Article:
Perched on top of a hill in downtown Johannesburg sits one of South Africa’s strongest beacons of hope: the Constitutional Court. This is where the South African Constitution; the supreme law of the country, admired and respected around the world for its pioneering approach to human rights, is upheld. The preamble reads like a poem:
We, the people of South Africa,
Recognise the injustices of our past;
Honour those who suffered for justice and freedom in our land;
Respect those who have worked to build and develop our country; and
Believe that South Africa belongs to all who live in it, united in our diversity
This hill has long been associated with oppression, fear and imprisonment. The first prison, the Old Fort, was built in 1892. Throughout the years, people have been detained here not just for actual crimes committed but also as prisoners of conscience; for wanting a free and equal society. In 1906 and 1913 Indian passive resisters (including Mahatma Gandhi) were incarcerated here; as were many of those involved in the 1952 Defiance Campaign; the 1956 Treason Trialists (including Nelson Mandela); and countless people imprisoned after various resistance activities such as Sharpeville (1961), the 1976 uprising and the harsh clampdowns of the mid 1980’s States of Emergency.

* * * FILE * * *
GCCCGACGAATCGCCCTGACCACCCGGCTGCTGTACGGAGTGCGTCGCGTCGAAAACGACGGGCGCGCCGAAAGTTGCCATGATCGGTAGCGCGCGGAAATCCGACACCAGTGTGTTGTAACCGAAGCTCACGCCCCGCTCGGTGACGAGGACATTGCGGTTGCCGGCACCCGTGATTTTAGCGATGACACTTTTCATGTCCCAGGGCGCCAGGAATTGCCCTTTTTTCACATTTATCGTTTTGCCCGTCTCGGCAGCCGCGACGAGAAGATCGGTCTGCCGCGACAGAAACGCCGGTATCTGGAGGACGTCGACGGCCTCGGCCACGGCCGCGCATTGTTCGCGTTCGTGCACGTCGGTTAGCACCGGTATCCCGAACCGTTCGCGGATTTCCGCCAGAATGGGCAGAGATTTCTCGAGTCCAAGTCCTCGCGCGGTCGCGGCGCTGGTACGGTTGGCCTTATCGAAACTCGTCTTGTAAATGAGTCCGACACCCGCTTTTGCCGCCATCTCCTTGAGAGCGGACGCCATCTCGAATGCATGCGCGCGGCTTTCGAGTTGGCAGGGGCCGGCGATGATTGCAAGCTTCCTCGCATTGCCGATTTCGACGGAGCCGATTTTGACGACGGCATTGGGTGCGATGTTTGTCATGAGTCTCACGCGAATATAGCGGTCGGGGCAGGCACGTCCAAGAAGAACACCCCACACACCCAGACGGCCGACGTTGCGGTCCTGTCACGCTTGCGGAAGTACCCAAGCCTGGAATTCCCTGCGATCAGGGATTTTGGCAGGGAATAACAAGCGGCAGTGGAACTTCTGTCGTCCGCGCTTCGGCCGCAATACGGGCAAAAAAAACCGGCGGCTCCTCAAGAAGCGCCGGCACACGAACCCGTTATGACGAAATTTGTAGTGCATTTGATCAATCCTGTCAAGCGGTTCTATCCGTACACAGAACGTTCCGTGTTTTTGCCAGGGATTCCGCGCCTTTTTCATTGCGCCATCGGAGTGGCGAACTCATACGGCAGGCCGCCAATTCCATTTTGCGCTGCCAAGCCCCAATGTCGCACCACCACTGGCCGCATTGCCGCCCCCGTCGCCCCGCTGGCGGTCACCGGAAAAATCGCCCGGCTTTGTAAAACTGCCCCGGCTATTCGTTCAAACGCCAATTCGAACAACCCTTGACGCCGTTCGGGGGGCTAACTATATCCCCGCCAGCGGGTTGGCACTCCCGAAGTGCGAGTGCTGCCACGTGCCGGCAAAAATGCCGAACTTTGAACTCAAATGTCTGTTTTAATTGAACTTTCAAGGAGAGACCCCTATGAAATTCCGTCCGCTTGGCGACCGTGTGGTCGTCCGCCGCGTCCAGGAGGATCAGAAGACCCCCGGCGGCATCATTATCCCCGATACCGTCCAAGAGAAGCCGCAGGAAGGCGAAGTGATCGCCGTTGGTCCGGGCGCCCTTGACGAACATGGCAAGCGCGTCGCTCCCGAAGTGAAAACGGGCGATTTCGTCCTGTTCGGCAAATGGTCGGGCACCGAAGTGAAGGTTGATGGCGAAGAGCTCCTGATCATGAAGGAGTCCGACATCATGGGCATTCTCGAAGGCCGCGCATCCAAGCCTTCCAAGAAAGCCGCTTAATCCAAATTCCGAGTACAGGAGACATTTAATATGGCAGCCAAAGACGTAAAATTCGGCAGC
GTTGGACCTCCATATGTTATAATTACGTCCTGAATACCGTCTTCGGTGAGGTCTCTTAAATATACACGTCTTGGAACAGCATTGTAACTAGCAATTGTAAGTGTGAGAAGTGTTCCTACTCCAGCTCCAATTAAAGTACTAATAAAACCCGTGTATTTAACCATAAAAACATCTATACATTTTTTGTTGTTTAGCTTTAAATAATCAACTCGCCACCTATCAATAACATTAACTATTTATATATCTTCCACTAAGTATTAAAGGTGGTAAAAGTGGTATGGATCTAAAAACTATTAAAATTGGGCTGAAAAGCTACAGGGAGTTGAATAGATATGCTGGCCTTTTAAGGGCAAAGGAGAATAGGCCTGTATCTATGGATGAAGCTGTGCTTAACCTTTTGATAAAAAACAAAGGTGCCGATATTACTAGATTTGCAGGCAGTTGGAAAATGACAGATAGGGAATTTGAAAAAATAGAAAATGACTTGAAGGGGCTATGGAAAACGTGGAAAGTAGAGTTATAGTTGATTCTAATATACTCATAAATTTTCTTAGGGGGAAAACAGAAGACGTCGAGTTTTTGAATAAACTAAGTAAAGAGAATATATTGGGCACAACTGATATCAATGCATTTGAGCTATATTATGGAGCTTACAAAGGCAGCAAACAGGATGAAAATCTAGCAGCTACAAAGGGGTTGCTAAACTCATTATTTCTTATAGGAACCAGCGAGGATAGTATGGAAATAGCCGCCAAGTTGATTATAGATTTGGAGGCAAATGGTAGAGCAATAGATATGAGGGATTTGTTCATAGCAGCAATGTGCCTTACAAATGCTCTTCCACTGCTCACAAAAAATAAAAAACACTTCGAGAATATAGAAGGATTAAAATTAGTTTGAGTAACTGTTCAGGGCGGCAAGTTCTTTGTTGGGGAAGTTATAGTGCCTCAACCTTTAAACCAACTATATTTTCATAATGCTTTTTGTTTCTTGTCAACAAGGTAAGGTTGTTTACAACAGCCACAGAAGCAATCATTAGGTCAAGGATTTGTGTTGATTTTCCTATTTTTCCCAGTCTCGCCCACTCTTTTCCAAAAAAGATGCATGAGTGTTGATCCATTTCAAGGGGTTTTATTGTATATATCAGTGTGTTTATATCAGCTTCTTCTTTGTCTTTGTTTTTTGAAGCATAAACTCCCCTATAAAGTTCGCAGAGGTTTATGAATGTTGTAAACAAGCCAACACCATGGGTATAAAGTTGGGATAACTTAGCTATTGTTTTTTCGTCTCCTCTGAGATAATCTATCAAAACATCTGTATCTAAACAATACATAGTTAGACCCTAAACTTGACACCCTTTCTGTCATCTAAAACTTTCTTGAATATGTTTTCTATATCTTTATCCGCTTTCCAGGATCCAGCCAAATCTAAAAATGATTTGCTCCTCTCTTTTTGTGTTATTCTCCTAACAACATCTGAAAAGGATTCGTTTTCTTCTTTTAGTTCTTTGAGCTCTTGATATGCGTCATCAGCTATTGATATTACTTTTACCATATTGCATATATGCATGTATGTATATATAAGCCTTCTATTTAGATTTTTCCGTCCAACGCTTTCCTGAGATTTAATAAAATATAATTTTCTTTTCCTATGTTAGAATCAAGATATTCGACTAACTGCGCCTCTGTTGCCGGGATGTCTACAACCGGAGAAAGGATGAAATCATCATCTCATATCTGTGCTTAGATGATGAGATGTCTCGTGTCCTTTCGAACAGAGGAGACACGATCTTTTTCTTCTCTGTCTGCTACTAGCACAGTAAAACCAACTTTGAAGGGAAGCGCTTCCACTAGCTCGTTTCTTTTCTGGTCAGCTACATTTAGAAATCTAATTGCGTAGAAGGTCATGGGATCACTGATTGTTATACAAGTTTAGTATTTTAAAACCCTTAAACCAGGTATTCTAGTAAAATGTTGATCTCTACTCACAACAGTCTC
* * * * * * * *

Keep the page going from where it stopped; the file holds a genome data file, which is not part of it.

The Constitutional Court was built on the site of the prison, even using some of the old bricks and structures in order to both physically and literally change the shadows of the past to new hope of a lighter future. But large parts of the prison have also been left completely unchanged, so that we may never forget the injustices of the past. You can literally feel the fear and despair in the walls as you walk through the notorious Block 4. At the bottom of the complex are the spine-chilling isolation cells where you can still read the scribblings on the inside of the thick metal doors from those detained here.
Constitution Hill is not just a conceptual beacon of hope. Outside the court building stand 3 old Awaiting Trial blocks, where many prisoners were held for long periods of time without even knowing their charges. On top of each block, a giant lantern made with frosted glass has been placed. Just like an eternal flame, these beacons shine their message of hope throughout the nights.
Constitutional Hill will bring out raw emotions in its visitor at the injustices of the past, but it also inspires awe at how South Africa has put this behind her, and provides a soothing feeling of hope for a better future.
Words and Pictures: Katarina Mancama